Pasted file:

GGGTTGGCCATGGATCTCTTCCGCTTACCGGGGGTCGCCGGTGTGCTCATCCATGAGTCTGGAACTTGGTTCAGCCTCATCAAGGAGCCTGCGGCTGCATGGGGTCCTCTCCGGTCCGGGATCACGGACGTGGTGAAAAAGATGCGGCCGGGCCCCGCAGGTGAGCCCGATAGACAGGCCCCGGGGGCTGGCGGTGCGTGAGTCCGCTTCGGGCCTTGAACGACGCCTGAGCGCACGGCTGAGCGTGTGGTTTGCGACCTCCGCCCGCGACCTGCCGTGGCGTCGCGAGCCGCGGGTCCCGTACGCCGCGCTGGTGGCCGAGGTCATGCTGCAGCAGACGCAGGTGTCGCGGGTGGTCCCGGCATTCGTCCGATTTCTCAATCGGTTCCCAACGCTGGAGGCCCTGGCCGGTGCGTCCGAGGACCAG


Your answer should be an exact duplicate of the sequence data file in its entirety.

GGGTTGGCCATGGATCTCTTCCGCTTACCGGGGGTCGCCGGTGTGCTCATCCATGAGTCTGGAACTTGGTTCAGCCTCATCAAGGAGCCTGCGGCTGCATGGGGTCCTCTCCGGTCCGGGATCACGGACGTGGTGAAAAAGATGCGGCCGGGCCCCGCAGGTGAGCCCGATAGACAGGCCCCGGGGGCTGGCGGTGCGTGAGTCCGCTTCGGGCCTTGAACGACGCCTGAGCGCACGGCTGAGCGTGTGGTTTGCGACCTCCGCCCGCGACCTGCCGTGGCGTCGCGAGCCGCGGGTCCCGTACGCCGCGCTGGTGGCCGAGGTCATGCTGCAGCAGACGCAGGTGTCGCGGGTGGTCCCGGCATTCGTCCGATTTCTCAATCGGTTCCCAACGCTGGAGGCCCTGGCCGGTGCGTCCGAGGACCAG